When visiting Petra, one of the Seven Wonders of the World, why not carve out some time to visit its lesser-known neighbor, affectionately dubbed “Little Petra?”
The site lies north of Petra, about 5 miles (8km) from the town of Wadi Musa and the entrance of Petra. Like Petra proper, Little Petra (Siq al-Barid in Arabic) is a Nabataean site, also built around the height of their influence. And, as you might have guessed, it’s called “Little Petra” because it resembles a smaller version of the larger and more expansive Nabataean capitol. Like Petra, the site features several rock-cut facades, and even has its own narrow, winding Siq that leads into the small settlement. It was likely a “suburb” of the main city, and could have acted as another stopping point for trade caravans.
So why bother to visit this site if Petra is larger and more elaborate? Several reasons, actually. First of all, entry is free, so if you have a couple of hours, why not? The site is close to the Seven Wonders Bedouin Camp we stayed at, and we visited the morning of our final day before we left Wadi Musa to go on to Wadi Rum. Our taxi was picking us up at 10am, so we had plenty of time to swing by Little Petra and check it out.
Secondly, Little Petra provides a quieter, more intimate experience. While Petra can get crowded, you’re unlikely to encounter too many others at Little Petra. When we went, there was only a handful of people, and they left shortly after we arrived, so for the most part we had the entire site to ourselves. You also won’t find the trinket shops and tent cafes that line Petra. For the most part, the local Bedouin merchants are stationed outside the entrance, although we did encounter a sweet old man playing a one-stringed rebab for tips.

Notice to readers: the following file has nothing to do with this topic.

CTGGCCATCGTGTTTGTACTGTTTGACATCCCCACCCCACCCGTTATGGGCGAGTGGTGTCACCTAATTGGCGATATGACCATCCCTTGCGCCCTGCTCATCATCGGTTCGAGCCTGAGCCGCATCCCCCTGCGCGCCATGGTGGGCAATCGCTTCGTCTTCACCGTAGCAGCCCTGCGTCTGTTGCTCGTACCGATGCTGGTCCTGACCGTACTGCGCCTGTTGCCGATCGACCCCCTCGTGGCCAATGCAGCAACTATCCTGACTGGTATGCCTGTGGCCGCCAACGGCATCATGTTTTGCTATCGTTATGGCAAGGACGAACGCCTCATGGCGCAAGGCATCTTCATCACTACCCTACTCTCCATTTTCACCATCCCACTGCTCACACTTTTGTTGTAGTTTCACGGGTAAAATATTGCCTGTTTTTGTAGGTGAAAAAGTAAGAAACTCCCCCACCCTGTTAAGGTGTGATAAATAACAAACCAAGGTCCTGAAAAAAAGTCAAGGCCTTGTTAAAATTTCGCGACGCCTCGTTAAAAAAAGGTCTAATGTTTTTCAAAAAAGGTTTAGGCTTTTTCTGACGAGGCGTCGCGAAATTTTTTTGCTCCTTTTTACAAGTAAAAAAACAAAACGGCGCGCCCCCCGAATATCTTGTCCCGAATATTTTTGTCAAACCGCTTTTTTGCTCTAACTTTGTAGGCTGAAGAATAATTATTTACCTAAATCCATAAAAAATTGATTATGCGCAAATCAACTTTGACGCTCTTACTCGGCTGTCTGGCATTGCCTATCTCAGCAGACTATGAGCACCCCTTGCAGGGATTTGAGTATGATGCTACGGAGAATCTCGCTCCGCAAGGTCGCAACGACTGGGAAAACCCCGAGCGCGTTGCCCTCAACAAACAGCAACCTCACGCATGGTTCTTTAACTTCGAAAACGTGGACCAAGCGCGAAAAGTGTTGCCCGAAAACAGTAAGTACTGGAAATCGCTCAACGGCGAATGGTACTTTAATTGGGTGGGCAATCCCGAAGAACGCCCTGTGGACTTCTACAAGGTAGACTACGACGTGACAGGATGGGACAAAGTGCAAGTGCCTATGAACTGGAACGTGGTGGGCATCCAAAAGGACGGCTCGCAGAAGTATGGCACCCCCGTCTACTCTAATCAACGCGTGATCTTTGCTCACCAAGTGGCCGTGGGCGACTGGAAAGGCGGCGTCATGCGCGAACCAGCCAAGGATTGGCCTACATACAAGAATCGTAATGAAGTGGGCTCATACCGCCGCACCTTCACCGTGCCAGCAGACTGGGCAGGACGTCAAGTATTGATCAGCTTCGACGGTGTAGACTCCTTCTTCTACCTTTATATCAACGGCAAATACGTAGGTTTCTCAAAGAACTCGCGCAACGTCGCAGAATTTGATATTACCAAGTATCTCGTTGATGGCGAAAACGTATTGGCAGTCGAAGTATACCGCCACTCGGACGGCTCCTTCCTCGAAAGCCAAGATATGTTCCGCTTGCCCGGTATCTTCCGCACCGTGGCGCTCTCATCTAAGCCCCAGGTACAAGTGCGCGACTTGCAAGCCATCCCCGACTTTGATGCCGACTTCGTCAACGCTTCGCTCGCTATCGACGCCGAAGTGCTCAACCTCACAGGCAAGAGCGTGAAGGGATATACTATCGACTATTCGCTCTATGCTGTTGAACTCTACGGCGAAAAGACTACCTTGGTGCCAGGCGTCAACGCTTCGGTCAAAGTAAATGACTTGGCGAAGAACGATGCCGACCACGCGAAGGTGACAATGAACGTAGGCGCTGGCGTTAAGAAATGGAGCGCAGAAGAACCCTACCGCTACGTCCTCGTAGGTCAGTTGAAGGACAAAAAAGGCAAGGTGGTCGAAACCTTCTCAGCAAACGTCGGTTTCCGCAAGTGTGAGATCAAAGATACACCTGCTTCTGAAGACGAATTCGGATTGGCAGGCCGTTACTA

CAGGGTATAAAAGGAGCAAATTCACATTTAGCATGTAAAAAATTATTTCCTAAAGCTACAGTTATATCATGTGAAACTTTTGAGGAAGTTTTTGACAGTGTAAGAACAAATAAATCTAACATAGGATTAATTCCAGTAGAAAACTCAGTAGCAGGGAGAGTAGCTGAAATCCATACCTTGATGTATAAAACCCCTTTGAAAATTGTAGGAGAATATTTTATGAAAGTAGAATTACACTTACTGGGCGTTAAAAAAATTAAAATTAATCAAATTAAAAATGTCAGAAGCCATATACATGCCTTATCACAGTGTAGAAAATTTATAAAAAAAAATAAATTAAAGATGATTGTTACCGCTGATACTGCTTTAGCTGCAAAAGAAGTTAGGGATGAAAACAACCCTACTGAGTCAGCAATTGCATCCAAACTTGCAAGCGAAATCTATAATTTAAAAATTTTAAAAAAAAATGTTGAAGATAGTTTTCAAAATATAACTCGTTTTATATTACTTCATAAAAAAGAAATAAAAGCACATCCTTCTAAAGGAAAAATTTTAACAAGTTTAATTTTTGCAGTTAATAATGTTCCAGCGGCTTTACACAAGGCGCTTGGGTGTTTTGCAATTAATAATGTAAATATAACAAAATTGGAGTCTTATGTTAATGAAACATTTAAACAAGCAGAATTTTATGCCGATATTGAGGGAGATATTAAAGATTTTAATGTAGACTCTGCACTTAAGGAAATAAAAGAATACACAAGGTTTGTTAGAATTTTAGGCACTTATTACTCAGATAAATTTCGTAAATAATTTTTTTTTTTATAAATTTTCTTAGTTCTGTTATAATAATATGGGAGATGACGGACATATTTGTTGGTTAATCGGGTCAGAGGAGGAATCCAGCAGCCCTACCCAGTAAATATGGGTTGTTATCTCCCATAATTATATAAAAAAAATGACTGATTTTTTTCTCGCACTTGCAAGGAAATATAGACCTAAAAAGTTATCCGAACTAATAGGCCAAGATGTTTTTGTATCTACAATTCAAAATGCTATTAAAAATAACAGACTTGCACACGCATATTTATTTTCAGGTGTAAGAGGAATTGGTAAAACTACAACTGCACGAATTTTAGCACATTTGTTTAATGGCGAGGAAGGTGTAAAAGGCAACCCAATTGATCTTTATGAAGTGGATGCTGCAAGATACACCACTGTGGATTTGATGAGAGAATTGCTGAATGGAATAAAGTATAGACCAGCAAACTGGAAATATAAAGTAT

But the best reason is being able to see something that can’t be seen in Petra, which is the Nabataean fresco inside one of the carved structures known as the “Painted House.” It depicts wine grapes with cherubs and birds, and although quite damaged, still exist as one of the only examples of Nabataean painting.
Beyond that, there are a few tombs cut into the rock that you can climb up into, and when you reach the end you can ascend a staircase for views of the entire Petra complex. Intrepid visitors can continue on from there to reach the Monastery (Al-Deir) inside Petra, but it’s best to arrange that with a guide.
While in the area, you can also visit the neolithic site of Beidha, which is an ancient settlement dating back up to 9,000 years ago. There’s not much to see besides the tumbled ruins of the walls that formerly marked the settlement, but it’s an interesting detour if you’re interested in this period of history. From the entrance to Little Petra, follow the path south about half a mile (1km) to reach Beidha.
If your time in Wadi Musa allows it, head over to Little Petra. It’s especially easy if you’re staying at one of the Bedouin camps in the area. You’ll enjoy an intimate experience and have an expanded understanding of the Nabataeans.